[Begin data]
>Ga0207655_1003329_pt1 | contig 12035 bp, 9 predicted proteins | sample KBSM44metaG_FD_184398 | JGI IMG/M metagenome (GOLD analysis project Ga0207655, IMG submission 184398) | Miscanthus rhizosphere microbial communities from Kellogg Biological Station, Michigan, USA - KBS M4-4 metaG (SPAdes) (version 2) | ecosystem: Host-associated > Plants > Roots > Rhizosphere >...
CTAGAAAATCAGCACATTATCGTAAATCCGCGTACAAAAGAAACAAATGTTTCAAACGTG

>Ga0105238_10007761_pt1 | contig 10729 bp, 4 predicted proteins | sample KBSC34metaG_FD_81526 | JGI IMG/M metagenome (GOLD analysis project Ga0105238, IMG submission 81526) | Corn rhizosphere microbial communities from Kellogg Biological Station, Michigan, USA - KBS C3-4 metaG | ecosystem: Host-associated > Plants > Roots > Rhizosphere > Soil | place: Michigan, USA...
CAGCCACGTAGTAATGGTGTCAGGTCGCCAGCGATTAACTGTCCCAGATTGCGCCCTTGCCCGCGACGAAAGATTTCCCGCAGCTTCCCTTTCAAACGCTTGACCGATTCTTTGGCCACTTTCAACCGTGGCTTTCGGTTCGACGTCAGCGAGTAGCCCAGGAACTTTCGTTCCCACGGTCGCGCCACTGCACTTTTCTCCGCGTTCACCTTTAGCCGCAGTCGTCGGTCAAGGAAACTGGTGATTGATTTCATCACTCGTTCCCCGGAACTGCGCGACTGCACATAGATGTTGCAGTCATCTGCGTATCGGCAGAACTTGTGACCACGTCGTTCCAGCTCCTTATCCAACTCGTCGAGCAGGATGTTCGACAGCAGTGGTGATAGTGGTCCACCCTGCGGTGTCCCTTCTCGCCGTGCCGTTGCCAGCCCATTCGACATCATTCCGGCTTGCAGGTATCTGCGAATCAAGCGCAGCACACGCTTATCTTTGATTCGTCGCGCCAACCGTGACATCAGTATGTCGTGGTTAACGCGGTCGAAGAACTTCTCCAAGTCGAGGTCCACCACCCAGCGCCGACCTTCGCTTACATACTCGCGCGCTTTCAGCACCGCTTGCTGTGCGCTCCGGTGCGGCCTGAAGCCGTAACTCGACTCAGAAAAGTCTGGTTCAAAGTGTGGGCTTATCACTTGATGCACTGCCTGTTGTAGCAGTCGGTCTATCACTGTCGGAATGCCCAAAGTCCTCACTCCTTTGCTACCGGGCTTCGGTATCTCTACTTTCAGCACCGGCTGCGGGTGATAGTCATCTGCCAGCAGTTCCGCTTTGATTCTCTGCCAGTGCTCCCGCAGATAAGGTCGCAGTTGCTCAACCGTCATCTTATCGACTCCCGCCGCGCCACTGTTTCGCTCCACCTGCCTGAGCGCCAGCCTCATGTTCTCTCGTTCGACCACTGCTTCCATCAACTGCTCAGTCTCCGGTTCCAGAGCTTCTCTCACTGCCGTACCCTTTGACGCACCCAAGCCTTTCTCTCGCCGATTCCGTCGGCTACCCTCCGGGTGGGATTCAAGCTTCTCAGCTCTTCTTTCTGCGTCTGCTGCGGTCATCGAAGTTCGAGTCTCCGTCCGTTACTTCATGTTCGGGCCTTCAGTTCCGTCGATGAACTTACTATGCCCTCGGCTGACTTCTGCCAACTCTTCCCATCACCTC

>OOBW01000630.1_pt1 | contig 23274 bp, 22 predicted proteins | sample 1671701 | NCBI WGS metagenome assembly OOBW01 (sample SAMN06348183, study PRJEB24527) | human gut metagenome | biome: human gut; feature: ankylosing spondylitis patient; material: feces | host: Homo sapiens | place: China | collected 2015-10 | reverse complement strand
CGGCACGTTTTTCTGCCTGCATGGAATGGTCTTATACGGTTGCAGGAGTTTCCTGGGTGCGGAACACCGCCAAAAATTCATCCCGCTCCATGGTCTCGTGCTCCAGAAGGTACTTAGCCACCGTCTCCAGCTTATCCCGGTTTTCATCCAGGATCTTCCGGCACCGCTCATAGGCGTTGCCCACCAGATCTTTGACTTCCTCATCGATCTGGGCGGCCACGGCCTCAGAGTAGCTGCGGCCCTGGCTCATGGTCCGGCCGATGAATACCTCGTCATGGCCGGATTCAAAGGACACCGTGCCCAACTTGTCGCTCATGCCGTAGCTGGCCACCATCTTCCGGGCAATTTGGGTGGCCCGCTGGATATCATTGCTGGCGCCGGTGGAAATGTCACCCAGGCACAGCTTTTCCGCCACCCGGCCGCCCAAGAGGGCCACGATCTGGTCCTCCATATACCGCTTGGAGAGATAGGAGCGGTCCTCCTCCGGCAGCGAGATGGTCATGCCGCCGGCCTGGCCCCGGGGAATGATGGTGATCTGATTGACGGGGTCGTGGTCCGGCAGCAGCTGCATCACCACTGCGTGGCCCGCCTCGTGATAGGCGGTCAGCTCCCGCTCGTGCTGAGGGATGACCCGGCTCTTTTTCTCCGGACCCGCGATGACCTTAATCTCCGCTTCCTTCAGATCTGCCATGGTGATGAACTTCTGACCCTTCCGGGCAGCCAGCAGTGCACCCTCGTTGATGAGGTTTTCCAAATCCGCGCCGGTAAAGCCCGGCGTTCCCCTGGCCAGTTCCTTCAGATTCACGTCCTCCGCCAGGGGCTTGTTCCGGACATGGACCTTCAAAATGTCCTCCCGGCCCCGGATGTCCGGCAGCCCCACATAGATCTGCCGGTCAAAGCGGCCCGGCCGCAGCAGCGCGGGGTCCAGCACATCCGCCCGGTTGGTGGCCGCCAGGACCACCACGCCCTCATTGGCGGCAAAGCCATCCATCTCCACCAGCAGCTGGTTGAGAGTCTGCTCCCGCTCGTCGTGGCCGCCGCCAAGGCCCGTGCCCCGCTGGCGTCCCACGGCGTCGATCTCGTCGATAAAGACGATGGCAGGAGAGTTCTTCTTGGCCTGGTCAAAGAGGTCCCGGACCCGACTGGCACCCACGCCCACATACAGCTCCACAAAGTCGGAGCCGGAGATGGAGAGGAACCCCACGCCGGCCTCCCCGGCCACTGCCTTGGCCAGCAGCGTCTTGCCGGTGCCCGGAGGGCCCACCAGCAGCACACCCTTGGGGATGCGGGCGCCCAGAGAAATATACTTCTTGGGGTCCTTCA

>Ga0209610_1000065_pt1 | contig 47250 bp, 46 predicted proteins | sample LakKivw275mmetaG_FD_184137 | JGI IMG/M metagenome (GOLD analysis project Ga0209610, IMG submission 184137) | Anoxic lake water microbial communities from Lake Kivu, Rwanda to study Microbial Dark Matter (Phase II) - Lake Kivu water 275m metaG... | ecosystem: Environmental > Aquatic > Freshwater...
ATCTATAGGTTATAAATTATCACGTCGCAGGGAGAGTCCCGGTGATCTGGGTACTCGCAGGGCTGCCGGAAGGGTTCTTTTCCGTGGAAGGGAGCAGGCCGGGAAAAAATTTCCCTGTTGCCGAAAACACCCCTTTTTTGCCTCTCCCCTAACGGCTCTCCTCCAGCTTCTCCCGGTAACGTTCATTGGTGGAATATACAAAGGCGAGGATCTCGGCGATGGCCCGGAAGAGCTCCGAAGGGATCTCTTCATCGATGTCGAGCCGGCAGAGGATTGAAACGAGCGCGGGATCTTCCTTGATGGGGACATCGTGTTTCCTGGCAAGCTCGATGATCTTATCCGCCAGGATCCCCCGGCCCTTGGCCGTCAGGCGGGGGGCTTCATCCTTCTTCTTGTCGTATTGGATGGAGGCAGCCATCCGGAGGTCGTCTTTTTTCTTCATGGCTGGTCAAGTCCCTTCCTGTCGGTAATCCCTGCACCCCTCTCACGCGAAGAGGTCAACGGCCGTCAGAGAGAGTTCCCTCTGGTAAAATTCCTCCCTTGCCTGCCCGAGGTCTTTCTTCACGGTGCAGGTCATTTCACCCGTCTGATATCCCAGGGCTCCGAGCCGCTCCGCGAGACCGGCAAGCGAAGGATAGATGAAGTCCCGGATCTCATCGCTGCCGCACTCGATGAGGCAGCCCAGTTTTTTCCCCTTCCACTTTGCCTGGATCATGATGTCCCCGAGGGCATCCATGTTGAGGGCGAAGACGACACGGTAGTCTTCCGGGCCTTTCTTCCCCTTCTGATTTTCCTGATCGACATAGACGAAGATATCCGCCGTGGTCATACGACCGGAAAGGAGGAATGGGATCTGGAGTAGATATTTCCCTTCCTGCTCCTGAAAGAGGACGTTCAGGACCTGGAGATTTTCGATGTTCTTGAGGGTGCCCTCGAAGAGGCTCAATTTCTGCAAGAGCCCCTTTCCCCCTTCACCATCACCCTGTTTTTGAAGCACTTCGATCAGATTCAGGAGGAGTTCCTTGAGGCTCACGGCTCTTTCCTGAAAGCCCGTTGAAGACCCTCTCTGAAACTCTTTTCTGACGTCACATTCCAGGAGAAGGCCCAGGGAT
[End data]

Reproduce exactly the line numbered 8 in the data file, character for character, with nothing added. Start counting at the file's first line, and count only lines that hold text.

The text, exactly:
ATCTATAGGTTATAAATTATCACGTCGCAGGGAGAGTCCCGGTGATCTGGGTACTCGCAGGGCTGCCGGAAGGGTTCTTTTCCGTGGAAGGGAGCAGGCCGGGAAAAAATTTCCCTGTTGCCGAAAACACCCCTTTTTTGCCTCTCCCCTAACGGCTCTCCTCCAGCTTCTCCCGGTAACGTTCATTGGTGGAATATACAAAGGCGAGGATCTCGGCGATGGCCCGGAAGAGCTCCGAAGGGATCTCTTCATCGATGTCGAGCCGGCAGAGGATTGAAACGAGCGCGGGATCTTCCTTGATGGGGACATCGTGTTTCCTGGCAAGCTCGATGATCTTATCCGCCAGGATCCCCCGGCCCTTGGCCGTCAGGCGGGGGGCTTCATCCTTCTTCTTGTCGTATTGGATGGAGGCAGCCATCCGGAGGTCGTCTTTTTTCTTCATGGCTGGTCAAGTCCCTTCCTGTCGGTAATCCCTGCACCCCTCTCACGCGAAGAGGTCAACGGCCGTCAGAGAGAGTTCCCTCTGGTAAAATTCCTCCCTTGCCTGCCCGAGGTCTTTCTTCACGGTGCAGGTCATTTCACCCGTCTGATATCCCAGGGCTCCGAGCCGCTCCGCGAGACCGGCAAGCGAAGGATAGATGAAGTCCCGGATCTCATCGCTGCCGCACTCGATGAGGCAGCCCAGTTTTTTCCCCTTCCACTTTGCCTGGATCATGATGTCCCCGAGGGCATCCATGTTGAGGGCGAAGACGACACGGTAGTCTTCCGGGCCTTTCTTCCCCTTCTGATTTTCCTGATCGACATAGACGAAGATATCCGCCGTGGTCATACGACCGGAAAGGAGGAATGGGATCTGGAGTAGATATTTCCCTTCCTGCTCCTGAAAGAGGACGTTCAGGACCTGGAGATTTTCGATGTTCTTGAGGGTGCCCTCGAAGAGGCTCAATTTCTGCAAGAGCCCCTTTCCCCCTTCACCATCACCCTGTTTTTGAAGCACTTCGATCAGATTCAGGAGGAGTTCCTTGAGGCTCACGGCTCTTTCCTGAAAGCCCGTTGAAGACCCTCTCTGAAACTCTTTTCTGACGTCACATTCCAGGAGAAGGCCCAGGGAT